What if Jesus didn’t say anything about homosexuality because He wanted to see if any of His teachings were actually learned and practiced?  

He taught that hypocrisy was wrong (“judge not, lest ye be judged likewise”); He condemned divorce and remarriage unequivocally; He preached forgiveness, love, acceptance, and that pesky thing about not throwing stones…

Perhaps He is testing our current generation? 

If so, the results are interesting.

I am a teacher for whom assessment is paramount. 

As a believer (judge or not judge), I think this is an interesting notion, and I sit back and wonder…

Which child will be left behind?

Thursday, February 5, 2015

How to Grieve A Pet In Five Steps

1. Denial and Isolation

“Thanks. Yeah, well, she was just a pet. Yeah, it was hard.” Such a grief suffocates you. What is the socially acceptable amount of grief for a pet? When does it veer into too much?  People offer well-wishes and sympathies. You try to breathe deeply and stay composed, but as soon as you can, you go and sob in the bathroom, at home, in your car.  She was your friend, one of your dearest companions who knew your heart for years. She would nestle into you, cuddle you in dark times, cheer you up when you felt sad—every morning, she slept against your neck to feel your warmth, to feel the beating of your heart.

2. Anger

I already took you to the emergency vet clinic last week. Why are we going again?  Why are we doing the same process of a week ago? 

I grit my teeth.  I slam my fist.  I cannot even cry because I am frustrated, powerless, a blood tempest swirling in a cage of skin and bone.

We already did this.  Why isn’t the problem fixed? 

I try to keep a level-head.  I know that decisions will need to be made, life-changing decisions. 
My friend knows, too.  She sulks, depressed in her crate with a catheter and e-collar again…again…again.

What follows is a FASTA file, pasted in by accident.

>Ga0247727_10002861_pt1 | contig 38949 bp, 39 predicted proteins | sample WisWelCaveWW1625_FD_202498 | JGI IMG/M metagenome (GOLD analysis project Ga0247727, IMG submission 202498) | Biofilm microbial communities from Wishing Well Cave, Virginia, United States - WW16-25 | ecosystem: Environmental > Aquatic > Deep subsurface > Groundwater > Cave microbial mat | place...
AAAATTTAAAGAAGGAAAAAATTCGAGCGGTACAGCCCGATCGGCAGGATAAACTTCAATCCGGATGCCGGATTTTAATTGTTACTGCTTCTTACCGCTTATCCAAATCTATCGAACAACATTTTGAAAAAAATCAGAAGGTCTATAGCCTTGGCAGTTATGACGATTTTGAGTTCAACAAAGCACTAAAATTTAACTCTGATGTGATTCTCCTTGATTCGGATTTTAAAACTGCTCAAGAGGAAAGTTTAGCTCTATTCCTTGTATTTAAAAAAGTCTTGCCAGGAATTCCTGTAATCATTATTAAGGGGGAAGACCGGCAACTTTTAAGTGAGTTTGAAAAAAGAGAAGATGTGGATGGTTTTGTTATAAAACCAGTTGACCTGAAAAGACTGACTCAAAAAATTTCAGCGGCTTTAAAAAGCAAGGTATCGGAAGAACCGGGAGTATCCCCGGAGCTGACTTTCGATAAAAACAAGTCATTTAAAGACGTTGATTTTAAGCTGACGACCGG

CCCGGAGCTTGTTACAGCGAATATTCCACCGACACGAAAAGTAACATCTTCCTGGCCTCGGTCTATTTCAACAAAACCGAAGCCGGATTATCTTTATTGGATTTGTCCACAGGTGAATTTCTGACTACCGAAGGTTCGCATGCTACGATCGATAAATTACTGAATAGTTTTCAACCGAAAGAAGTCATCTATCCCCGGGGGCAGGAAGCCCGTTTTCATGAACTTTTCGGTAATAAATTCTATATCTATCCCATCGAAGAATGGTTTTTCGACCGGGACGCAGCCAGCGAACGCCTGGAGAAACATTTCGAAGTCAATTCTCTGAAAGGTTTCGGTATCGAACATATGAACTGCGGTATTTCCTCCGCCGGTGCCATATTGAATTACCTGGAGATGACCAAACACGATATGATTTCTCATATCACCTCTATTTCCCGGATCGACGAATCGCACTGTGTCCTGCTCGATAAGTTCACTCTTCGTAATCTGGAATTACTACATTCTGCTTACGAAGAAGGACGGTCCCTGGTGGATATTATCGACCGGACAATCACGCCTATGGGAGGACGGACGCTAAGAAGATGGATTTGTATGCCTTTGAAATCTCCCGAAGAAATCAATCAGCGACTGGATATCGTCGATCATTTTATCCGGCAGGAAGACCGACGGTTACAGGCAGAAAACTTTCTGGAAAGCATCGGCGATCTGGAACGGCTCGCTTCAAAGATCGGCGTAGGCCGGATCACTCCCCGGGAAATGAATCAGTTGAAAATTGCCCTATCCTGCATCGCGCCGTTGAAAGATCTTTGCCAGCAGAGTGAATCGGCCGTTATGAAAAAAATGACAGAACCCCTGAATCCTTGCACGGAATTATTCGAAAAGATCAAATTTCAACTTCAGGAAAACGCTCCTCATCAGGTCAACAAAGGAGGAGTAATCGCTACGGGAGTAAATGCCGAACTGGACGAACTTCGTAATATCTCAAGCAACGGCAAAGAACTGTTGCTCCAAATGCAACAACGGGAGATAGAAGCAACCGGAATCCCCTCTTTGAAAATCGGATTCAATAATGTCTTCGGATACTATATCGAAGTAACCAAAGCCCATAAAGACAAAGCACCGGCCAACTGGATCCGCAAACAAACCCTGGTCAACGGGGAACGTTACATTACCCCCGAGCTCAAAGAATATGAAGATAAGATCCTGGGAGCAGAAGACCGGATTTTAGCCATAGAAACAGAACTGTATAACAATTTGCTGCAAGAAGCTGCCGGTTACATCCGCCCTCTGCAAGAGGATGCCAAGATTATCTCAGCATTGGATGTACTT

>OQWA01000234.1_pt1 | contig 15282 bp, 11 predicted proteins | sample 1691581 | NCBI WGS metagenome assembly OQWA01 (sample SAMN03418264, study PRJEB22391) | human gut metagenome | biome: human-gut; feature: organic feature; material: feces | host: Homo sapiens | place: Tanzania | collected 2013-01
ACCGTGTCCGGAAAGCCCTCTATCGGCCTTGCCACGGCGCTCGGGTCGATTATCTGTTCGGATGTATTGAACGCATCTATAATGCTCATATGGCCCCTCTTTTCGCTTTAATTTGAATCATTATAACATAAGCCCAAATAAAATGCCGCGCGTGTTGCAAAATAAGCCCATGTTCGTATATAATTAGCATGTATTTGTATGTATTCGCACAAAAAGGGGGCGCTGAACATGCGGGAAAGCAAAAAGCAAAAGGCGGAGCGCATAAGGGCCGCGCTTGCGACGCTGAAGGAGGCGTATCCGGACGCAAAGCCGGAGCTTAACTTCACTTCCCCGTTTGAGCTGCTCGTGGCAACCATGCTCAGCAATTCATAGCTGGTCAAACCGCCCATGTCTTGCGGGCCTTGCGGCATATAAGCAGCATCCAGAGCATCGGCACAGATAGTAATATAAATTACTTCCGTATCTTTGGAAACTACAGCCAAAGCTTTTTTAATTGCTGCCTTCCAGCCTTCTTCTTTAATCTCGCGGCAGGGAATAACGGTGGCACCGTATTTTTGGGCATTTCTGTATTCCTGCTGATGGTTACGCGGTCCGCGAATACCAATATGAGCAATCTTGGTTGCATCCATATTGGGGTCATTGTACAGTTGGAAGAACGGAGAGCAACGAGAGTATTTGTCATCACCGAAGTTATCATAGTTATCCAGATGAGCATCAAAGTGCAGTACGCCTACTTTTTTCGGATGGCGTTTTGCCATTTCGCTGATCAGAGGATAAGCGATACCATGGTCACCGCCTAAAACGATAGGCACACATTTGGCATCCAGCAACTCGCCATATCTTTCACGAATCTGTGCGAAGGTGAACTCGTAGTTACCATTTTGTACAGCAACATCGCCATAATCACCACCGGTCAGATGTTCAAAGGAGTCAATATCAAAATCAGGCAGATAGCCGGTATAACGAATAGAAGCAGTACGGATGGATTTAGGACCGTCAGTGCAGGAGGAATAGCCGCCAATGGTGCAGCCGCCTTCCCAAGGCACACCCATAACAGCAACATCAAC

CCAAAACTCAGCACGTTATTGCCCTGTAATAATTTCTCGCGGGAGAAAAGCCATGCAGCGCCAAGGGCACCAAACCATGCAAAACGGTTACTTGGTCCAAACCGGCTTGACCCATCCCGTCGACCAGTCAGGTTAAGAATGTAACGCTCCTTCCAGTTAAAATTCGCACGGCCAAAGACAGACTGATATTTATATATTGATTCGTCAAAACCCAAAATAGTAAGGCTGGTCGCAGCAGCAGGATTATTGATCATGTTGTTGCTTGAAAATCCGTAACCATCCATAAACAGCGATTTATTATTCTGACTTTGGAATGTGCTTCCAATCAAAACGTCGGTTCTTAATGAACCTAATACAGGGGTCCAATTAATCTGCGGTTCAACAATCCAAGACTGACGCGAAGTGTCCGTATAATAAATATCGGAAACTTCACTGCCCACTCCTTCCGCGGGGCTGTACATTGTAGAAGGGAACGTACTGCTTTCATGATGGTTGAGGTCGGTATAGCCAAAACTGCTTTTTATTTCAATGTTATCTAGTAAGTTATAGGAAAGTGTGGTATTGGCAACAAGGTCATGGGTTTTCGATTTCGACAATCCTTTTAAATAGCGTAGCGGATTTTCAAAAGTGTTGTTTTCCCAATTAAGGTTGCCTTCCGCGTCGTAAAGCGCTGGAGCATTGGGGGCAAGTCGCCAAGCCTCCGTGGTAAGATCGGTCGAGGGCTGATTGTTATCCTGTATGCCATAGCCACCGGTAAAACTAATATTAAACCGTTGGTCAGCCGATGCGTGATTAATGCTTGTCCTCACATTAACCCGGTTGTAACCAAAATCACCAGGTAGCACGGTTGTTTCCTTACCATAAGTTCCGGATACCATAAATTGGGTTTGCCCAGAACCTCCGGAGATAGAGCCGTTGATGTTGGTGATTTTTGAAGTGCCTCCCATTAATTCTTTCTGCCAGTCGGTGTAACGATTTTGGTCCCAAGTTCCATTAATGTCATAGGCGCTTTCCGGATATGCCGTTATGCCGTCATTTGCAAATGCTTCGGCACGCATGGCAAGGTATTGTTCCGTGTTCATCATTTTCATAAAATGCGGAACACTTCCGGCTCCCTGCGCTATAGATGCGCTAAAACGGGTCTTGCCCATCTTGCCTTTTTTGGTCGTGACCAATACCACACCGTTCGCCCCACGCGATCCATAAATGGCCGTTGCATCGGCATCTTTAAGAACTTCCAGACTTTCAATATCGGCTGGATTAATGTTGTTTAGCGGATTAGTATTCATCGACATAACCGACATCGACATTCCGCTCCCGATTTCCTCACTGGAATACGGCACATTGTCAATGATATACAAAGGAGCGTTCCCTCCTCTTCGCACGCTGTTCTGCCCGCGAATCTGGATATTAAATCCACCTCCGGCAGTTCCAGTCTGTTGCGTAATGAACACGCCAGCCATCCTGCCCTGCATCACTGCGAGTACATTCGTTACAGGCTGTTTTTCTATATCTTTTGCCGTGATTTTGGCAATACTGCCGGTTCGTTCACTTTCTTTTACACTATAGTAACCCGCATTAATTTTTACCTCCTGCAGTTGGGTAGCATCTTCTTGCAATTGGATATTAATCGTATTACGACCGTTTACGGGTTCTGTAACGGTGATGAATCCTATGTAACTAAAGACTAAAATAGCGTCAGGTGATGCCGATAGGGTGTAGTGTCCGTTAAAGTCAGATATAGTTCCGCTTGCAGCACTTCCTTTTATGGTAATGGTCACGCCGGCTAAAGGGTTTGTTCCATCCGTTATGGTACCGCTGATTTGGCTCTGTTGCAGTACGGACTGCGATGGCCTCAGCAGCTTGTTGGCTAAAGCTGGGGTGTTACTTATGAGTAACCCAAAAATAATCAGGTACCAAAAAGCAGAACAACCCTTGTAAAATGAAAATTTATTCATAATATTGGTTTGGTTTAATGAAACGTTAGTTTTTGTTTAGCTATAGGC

3. Bargaining

I prayed more than one night that my friend would improve, that the infection would heal, that an x-ray would reveal that she could come back home.  But, such prayers came with guilt, and I hear the words—she is only a cat—whose voice is it?   I wrestle with conflicted feelings. I stared hard at my ceiling, closed my eyes, gritted my teeth, and spoke a prayer out loud.  I didn’t care if my neighbors could hear me.  Such words were raw, authentic, honest. Those were the words of a friend desperate to save another friend.

4. Depression

I couldn’t eat, didn’t want to eat.  I drove the hour and a half south to West Lafayette, spent my time with her in that stuffy room designated for owners who need private, emotional good-byes. They were patient.  They did not push.  You have as much time as you need.  But, my friend was not interested in hugs and kisses.  She didn’t know this was the end of her life.  She just wanted outside.  Outside of crates.  Outside of e-collars.  Outside in that sunlight and fresh air.  She stared out the windows.  She wanted to jump and slink and go places her catheter didn’t allow. 

I wanted to hold her tightly, hug her close to me, and translate through my heart beat and pores the love I had for her. 

But, she was my animal friend who was more interested in opened windows she had not seen in days.
I broke down in bitter sobs as I paid the bill.  Everyone in the waiting room hushed.  All eyes were on me.  They knew my pain, hoped it wouldn’t be theirs.  Me, too.  I made that awful choice.  I had to decide the time of death.  No matter how right people tell you such a choice is there’s always the doubt.

I cried the entire drive back to Michigan City—the entire two hours.  I would not eat for two days.  But, who mourns with you when your friend is of another species?  There are no casseroles or meat trays.  Buck up, it’s just a cat. I told myself that and then felt guilty for it. I tried to quell the pain by thinking but remember she was an animal.  

But, no, this was my friend. I knew her eight years…just a cat…just a friend.

5. Acceptance

Pet.  Grandmother.  Grandfather.  Brother.  Friend.

If acceptance means wishing those lost were still here, then I can accept that.

Still, on a quiet night, I almost believe I see her moving along the wall, or sitting on her empty cat tower. 

Loving another for years is the hardest habit to break.

Wednesday, December 17, 2014

Come Forth: A Poem at 13-Years-Old

We went to Mary that day
we had heard about Lazarus.
I didn't know what to say
when a man came called Jesus.